What do we women really want? What would satisfy our feminine unrest, end our hectic seeking, and cool our feverish energies so that we could settle down to the business of living richly and fully our individual lives and contributing our maximum to our communities as citizens? In other words, what is the touchstone of our desire, now that public opinion has conceded that women, as well as men, have those "certain natural and inalienable rights" mentioned in the Declaration of Independence?
Before we can answer that question we have got to purge the whole situation of waste matter, of those unsound and nonconstructive theories that have so long glutted and congested our main channels of thought. When the woman movement was still young, and when only a few people had taken the time and the trouble to think things through clearly and thoroughly, any semblance of an argument was seized and held fast- echoed in rhythmic phrases, adopted as a slogan, and passed along down the line to be repeated by the ever-swelling chorus of raw recruits.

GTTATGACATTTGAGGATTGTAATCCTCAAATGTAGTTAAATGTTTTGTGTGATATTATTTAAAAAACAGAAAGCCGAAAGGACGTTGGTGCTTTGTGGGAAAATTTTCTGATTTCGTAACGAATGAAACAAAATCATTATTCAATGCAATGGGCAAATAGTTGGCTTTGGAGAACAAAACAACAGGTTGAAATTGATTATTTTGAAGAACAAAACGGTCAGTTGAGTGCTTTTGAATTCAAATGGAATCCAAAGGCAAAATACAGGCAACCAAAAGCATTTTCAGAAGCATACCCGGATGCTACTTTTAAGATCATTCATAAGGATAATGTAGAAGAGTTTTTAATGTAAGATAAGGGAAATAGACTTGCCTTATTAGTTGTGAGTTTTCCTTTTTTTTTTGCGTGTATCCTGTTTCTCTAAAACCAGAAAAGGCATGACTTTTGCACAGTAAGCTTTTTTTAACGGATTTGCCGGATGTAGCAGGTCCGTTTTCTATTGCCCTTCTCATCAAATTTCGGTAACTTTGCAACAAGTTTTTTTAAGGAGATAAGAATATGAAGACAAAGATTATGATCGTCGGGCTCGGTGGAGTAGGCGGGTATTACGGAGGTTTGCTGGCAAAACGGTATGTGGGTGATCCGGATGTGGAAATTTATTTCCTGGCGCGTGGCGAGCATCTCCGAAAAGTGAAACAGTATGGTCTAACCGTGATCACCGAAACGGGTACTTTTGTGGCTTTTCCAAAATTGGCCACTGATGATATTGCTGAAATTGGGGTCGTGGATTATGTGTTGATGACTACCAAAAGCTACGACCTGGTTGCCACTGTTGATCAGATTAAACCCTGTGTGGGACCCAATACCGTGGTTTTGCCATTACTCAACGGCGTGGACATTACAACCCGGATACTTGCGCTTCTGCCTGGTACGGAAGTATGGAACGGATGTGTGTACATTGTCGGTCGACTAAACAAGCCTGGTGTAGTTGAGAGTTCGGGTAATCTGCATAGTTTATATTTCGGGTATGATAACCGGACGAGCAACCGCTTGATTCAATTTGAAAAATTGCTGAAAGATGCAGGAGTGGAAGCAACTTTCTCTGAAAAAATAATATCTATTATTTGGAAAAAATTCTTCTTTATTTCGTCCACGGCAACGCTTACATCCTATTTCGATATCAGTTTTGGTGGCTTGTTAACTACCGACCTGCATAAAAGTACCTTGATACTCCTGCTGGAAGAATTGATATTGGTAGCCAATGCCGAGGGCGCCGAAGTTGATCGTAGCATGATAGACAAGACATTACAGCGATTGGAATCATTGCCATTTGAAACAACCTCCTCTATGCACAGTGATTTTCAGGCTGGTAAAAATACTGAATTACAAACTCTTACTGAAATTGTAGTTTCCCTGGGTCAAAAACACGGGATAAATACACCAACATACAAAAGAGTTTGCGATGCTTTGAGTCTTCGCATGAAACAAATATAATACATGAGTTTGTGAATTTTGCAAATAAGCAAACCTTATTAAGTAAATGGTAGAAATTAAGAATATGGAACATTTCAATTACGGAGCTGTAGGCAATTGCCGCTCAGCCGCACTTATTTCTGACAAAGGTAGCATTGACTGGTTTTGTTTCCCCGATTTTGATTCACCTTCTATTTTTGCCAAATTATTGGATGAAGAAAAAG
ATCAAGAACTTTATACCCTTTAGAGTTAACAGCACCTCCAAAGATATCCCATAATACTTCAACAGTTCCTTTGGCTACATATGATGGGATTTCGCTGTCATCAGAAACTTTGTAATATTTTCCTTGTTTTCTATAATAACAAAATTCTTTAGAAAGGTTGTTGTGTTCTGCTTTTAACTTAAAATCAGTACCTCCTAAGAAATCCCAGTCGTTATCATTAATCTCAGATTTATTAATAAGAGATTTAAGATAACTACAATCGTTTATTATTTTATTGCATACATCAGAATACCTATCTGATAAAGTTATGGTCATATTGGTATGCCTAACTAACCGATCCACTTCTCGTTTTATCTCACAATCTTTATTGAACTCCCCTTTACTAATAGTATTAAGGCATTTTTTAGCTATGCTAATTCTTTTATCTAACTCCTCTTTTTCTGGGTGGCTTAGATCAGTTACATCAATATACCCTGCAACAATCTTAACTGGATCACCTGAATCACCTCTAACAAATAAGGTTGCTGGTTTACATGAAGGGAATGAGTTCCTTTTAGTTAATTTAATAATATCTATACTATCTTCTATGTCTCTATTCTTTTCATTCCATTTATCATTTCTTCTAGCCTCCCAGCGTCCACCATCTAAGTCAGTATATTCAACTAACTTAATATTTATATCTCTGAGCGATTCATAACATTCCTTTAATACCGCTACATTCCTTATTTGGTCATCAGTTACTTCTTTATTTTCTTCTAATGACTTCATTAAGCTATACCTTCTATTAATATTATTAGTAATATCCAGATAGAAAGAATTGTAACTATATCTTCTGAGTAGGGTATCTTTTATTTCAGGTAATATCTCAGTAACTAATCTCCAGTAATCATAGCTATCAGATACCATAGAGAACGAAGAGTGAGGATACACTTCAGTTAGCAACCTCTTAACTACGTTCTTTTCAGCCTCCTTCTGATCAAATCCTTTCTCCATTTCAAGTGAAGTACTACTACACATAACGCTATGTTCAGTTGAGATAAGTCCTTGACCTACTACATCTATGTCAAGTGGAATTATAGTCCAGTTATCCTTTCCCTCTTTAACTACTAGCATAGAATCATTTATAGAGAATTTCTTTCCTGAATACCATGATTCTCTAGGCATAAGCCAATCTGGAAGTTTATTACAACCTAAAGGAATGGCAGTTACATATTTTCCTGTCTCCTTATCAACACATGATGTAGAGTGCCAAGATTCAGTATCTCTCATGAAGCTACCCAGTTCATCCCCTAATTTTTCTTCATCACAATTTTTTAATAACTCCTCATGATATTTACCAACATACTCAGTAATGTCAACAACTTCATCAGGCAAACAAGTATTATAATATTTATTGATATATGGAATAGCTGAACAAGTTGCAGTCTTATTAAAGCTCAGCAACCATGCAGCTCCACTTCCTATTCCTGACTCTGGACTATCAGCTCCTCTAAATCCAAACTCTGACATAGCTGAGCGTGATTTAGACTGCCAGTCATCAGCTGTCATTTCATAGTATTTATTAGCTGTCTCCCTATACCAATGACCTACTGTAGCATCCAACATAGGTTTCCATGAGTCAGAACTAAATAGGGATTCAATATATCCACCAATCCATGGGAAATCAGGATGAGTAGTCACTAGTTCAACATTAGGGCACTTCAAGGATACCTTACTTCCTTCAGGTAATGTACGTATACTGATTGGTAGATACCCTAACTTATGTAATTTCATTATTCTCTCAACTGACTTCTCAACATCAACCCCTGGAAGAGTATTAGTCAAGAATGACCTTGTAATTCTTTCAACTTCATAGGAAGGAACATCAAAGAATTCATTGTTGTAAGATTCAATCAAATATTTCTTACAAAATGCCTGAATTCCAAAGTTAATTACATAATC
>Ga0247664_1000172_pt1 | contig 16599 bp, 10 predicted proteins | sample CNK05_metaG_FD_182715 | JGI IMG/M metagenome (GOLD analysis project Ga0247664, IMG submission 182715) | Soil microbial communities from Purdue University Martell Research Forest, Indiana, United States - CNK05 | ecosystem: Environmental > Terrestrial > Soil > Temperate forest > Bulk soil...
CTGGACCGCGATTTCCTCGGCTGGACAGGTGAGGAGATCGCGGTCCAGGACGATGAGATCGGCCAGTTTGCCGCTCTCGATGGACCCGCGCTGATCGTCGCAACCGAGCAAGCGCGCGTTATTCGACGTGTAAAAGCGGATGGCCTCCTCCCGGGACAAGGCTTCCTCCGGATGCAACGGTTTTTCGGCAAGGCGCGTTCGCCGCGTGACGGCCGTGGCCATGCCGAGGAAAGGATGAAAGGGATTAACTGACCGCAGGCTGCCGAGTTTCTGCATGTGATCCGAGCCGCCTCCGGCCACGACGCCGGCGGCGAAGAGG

Among other things, Mrs. Clarke attempts to answer this all-important question. Hers is a book with many ideas well worth considering, if they are, to a mere male, at times a trifle upsetting.
Among the visiting English novelists this season there have been few tragedies. tragedies. So far they have been liked, and have been gracious enough to appear to like us. James Stephens arrived with his lilt and his dramatic method of reciting his own verses, and captured everyone. "The Crock of